Rafter Cable Ties - Building & Construction - DIY Chatroom Home Improvement Forum

 DIY Chatroom Home Improvement Forum rafter cable ties
 User Name Remember Me? Password
 Register Blogs Articles Rewards Search Today's Posts Mark Forums Read

 Thread Tools Display Modes
05-30-2014, 08:43 PM   #1
Member

Join Date: Feb 2009
Posts: 107
Rewards Points: 91

## rafter cable ties

I cant understand this math. ive been over and over it. Each time I get a little further, then I loose it again.

ref:
How to calculate rafter thrust? -Help! at http://www.eng-tips.com/viewthread.cfm?qid=105386

Can someone help me figure cable load?

4/12

24" rafter spacing.

No rafter ties at all. A few existing collar ties.

ceiling joists run parallel to ridge.

house is 27' x 30'(ridge).

7/8" roof planking and asphalt shingles.

thanks,
pa

### Advertisement

05-30-2014, 09:40 PM   #2
Rob

Join Date: Mar 2014
Location: Spring Creek NV
Posts: 1,036
Rewards Points: 826

not sure what we a suppose to look at on link

### Advertisement

 05-31-2014, 10:59 AM #3 Member     Join Date: Apr 2012 Location: Fairhaven, Massachusetts Posts: 2,915 Rewards Points: 2,108 try this .... http://www.timbertoolbox.com/Calcs/RafterThrust.htm __________________ Gary "You get what you pay for, and sometimes free costs more!"
05-31-2014, 11:02 AM   #4
Member

Join Date: Feb 2009
Posts: 107
Rewards Points: 91

Quote:
 Originally Posted by GBrackins try this .... http://www.timbertoolbox.com/Calcs/RafterThrust.htm
I dont know "Load on Rafter (pounds/sq ft)"

pa

05-31-2014, 11:54 AM   #5
Member

Join Date: Apr 2012
Location: UK
Posts: 714
Rewards Points: 502

Quote:
 Originally Posted by paulmars I dont know "Load on Rafter (pounds/sq ft)" pa

You can work out the dead load of your roof by looking in books or tables showing the weight in lbs/per sq ft of various materials.

To this you add the live load - principally snow load - which your local building inspector will be able to tell you.

You add the dead load to the live load to give a total maximum load in lbs/sq ft.

 The Following User Says Thank You to tony.g For This Useful Post: GBrackins (05-31-2014)
 05-31-2014, 11:59 AM #6 Member     Join Date: Apr 2012 Location: Fairhaven, Massachusetts Posts: 2,915 Rewards Points: 2,108 thanks tony! __________________ Gary "You get what you pay for, and sometimes free costs more!"
 05-31-2014, 12:21 PM #7 Member   Join Date: Feb 2009 Posts: 107 Rewards Points: 91 no snow here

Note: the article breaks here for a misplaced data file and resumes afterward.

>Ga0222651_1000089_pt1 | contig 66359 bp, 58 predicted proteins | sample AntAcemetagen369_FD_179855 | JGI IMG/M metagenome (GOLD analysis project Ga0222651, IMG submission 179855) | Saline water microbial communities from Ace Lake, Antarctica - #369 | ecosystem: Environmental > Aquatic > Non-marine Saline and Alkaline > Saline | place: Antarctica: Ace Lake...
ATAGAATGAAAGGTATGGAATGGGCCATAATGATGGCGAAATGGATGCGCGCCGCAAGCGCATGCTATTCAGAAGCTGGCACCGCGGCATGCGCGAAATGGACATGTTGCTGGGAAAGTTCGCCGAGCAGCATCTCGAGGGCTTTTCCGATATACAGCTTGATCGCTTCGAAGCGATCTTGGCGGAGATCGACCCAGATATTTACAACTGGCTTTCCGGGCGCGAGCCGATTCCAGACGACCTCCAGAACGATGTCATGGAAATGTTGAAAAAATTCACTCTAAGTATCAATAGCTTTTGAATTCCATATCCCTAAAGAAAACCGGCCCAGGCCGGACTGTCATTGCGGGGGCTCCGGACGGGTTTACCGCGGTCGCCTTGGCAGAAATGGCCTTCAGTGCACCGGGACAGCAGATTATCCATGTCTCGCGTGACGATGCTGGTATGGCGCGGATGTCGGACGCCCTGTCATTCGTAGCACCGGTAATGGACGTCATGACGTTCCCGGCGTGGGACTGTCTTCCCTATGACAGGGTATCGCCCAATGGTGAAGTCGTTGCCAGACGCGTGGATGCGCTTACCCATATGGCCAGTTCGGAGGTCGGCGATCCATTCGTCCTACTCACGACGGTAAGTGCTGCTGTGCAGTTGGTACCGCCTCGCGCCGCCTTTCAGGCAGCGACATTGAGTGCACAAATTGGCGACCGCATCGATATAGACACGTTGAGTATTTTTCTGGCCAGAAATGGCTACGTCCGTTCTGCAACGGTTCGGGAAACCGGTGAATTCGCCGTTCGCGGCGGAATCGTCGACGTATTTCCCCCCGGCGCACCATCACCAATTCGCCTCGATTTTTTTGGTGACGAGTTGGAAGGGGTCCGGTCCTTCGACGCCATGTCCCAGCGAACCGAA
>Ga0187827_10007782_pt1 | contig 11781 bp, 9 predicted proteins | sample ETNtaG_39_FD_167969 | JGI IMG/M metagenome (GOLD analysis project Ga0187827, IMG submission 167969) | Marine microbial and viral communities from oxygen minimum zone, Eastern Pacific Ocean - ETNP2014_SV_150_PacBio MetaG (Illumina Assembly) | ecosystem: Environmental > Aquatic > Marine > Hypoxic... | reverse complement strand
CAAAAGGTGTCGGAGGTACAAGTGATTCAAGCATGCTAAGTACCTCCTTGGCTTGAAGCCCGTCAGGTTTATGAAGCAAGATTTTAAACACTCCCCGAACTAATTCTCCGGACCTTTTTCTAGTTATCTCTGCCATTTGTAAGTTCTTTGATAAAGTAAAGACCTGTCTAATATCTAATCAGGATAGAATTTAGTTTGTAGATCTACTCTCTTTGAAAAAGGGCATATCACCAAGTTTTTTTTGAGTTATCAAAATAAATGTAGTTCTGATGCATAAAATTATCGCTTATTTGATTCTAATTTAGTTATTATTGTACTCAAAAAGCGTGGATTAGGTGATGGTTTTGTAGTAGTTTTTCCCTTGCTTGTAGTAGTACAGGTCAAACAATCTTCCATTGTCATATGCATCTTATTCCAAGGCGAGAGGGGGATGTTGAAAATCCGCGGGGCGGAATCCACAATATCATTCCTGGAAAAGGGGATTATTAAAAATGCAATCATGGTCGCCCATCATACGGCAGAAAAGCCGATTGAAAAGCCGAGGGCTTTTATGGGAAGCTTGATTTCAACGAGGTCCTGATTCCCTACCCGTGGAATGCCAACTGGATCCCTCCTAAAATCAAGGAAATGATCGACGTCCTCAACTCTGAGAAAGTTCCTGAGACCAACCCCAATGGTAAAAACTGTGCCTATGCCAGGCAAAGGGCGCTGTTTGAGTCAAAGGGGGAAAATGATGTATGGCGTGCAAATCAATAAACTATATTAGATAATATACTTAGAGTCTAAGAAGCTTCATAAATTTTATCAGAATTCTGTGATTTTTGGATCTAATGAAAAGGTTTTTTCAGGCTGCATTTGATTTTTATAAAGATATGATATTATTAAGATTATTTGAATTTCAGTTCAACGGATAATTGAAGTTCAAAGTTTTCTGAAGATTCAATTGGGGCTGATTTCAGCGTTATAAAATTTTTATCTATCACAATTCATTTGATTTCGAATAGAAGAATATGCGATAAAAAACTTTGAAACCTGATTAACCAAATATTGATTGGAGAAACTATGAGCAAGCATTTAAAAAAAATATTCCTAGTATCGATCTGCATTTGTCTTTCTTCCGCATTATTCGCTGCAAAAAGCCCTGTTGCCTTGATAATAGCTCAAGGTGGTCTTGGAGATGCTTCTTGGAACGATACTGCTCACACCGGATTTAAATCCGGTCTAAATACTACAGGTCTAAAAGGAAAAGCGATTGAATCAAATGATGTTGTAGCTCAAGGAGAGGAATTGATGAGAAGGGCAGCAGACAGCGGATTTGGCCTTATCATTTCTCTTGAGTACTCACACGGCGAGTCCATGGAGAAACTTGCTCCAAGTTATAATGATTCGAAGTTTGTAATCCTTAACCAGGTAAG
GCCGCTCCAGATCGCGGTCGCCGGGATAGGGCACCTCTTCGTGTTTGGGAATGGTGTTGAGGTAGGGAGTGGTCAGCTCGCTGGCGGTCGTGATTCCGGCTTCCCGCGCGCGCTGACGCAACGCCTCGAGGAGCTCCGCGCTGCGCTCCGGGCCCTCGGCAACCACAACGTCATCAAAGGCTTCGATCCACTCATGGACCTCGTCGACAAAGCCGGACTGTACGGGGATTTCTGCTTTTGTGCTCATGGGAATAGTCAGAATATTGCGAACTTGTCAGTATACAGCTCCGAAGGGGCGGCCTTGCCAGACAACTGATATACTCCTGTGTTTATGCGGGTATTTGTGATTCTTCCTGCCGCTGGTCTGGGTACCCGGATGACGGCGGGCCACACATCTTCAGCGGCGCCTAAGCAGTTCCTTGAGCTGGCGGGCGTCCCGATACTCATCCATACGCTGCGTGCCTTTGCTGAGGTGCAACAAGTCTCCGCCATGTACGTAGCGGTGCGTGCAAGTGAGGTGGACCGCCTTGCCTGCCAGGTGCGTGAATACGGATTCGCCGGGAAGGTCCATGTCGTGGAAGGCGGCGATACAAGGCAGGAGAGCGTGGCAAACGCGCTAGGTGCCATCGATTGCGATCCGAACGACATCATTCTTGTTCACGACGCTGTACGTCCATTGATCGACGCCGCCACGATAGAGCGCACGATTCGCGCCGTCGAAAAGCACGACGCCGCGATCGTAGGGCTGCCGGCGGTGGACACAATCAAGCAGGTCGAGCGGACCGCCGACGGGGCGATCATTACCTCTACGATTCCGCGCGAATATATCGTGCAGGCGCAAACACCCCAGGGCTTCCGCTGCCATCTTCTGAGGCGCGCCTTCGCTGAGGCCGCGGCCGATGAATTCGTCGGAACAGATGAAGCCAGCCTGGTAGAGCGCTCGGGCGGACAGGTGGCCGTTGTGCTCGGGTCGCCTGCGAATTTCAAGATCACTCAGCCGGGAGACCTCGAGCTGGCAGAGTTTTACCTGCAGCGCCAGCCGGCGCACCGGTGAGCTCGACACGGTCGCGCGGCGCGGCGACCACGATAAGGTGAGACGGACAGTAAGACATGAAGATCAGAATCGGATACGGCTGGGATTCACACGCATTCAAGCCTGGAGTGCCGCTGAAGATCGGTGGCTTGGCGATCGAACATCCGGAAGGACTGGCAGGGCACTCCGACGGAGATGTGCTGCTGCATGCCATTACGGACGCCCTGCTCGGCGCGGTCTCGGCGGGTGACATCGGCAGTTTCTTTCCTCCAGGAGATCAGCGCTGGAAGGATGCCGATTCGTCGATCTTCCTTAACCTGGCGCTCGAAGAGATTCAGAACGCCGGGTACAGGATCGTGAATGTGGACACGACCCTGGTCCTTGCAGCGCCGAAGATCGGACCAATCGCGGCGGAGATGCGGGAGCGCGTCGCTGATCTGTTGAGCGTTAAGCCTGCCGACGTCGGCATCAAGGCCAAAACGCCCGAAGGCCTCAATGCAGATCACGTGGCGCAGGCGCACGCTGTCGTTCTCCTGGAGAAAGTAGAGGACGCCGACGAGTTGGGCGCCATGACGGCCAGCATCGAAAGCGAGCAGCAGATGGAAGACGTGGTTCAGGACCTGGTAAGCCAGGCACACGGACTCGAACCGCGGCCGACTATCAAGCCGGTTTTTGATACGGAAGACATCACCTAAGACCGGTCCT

05-31-2014, 01:26 PM #8 Member     Join Date: Apr 2012 Location: Fairhaven, Massachusetts Posts: 2,915 Rewards Points: 2,108 your building code will specify your live load requirement. if you don't know your code your building official will be able to provide that to you. dead load is the weight of the materials used in the construction of your roof. roof dead load can vary from 10 pounds per square foot upwards, all depends on the materials used. __________________ Gary "You get what you pay for, and sometimes free costs more!"
06-14-2014, 08:37 PM   #9
Member

Join Date: Feb 2009
Posts: 107
Rewards Points: 91

Quote:
 Originally Posted by tony.g You can work out the dead load of your roof by looking in books or tables showing the weight in lbs/per sq ft of various materials. To this you add the live load - principally snow load - which your local building inspector will be able to tell you. You add the dead load to the live load to give a total maximum load in lbs/sq ft.
I dont know what type of woods used.

### Advertisement

 Thread Tools Display Modes Linear Mode

 Posting Rules You may not post new threads You may not post replies You may not post attachments You may not edit your posts BB code is On Smilies are On [IMG] code is On HTML code is OffTrackbacks are Off Pingbacks are Off Refbacks are Off Forum Rules

 Similar Threads Thread Thread Starter Forum Replies Last Post smata67 Electrical 7 01-21-2012 08:57 AM albanello Building & Construction 10 11-20-2010 11:26 PM ODDJOB72655 Electrical 5 07-20-2010 06:07 AM cmj Building & Construction 6 02-02-2010 11:57 AM cibula11 Building & Construction 23 01-20-2010 07:38 PM

Top of Page | View New Posts

 Terms of Use

Search Engine Friendly URLs by vBSEO 3.6.1